Mike McKeown is a Senior Strategist and Consulting Practice Area Leader in Gensler’s Dallas office. For over 15 years he has provided design and workplace solutions that align with the evolving business goals of clients. Mike specializes in workplace strategy, change management, benchmarking, and research. He received a M.B.A. from Southern Methodist University with concentrations in Real Estate and Entrepreneurship. He is the creator of the workplace trends blog, The Best Workplace and can followed on Twitter @mckeown_mike.
Adding Health and Wellness to Office Space
Building owners and property managers can leverage technology, amenities, and infrastructure to help tenants create a best-in-class health and wellness experience for their employees.
February 9, 2015
Today’s workforce is more health conscious and tech savvy than ever before. As more attention is paid to these topics, building design and performance will play a critical role in creating a competitive advantage for those offering healthier office environments.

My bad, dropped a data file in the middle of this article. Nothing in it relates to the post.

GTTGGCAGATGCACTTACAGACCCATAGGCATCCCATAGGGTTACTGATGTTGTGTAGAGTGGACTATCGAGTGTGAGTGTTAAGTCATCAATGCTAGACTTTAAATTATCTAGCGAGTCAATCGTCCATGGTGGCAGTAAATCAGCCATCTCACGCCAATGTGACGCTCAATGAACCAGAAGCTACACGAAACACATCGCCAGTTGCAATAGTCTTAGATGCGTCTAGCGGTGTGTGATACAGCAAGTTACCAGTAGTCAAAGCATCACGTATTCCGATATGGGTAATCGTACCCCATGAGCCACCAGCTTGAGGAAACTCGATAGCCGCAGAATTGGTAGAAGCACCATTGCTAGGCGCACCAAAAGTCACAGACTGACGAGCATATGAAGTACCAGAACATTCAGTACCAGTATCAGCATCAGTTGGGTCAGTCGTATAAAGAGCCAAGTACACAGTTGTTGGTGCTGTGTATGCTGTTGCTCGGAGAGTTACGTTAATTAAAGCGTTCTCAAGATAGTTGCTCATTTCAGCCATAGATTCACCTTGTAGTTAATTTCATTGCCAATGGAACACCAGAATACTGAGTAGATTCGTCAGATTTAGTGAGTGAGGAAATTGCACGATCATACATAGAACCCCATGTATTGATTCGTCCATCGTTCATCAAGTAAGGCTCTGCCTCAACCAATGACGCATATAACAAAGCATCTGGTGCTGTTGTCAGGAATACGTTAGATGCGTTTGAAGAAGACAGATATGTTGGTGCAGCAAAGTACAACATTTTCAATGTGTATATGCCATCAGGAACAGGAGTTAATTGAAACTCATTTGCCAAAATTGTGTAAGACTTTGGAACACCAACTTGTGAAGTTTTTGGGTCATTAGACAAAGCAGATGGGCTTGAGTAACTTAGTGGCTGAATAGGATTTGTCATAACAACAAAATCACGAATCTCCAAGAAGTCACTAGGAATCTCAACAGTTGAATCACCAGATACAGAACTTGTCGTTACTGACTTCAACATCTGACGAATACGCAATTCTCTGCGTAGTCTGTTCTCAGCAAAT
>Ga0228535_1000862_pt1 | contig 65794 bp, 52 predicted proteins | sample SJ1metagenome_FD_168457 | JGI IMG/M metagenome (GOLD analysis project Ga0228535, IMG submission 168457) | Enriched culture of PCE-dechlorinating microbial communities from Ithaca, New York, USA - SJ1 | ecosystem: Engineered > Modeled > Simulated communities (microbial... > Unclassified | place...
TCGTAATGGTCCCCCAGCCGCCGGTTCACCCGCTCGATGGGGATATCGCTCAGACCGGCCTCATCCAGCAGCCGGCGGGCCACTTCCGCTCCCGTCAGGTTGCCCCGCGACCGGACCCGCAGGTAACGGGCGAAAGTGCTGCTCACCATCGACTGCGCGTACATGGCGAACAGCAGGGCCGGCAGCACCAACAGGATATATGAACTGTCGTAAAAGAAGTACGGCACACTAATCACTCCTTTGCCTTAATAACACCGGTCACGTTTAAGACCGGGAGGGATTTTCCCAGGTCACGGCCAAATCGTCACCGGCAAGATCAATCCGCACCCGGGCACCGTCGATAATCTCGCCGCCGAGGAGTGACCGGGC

Programs like the Delos Well Building Standard are laying the groundwork for more formal ways to measure and certify the well-being aspects of buildings. But outside of certification, there are more basic changes that building owners and property managers can consider to evolve their real estate offerings. Three areas to focus on are infrastructure, technology, and amenities.
A building is only as strong as its foundation. Are you leveraging your current infrastructure? Do you have the proper data on mechanical, engineering, plumbing, and HVAC performance to understand the return on investment of reduced energy consumption? Sometimes simply sharing that data with tenants can yield results: A recent study conducted by Washington State University found that effective training on the features in high-performance buildings led to higher satisfaction in the work environment. Aspects of well-being that can be directly impacted by proper infrastructure include regulated temperature control, appropriate lighting levels, and indoor air quality.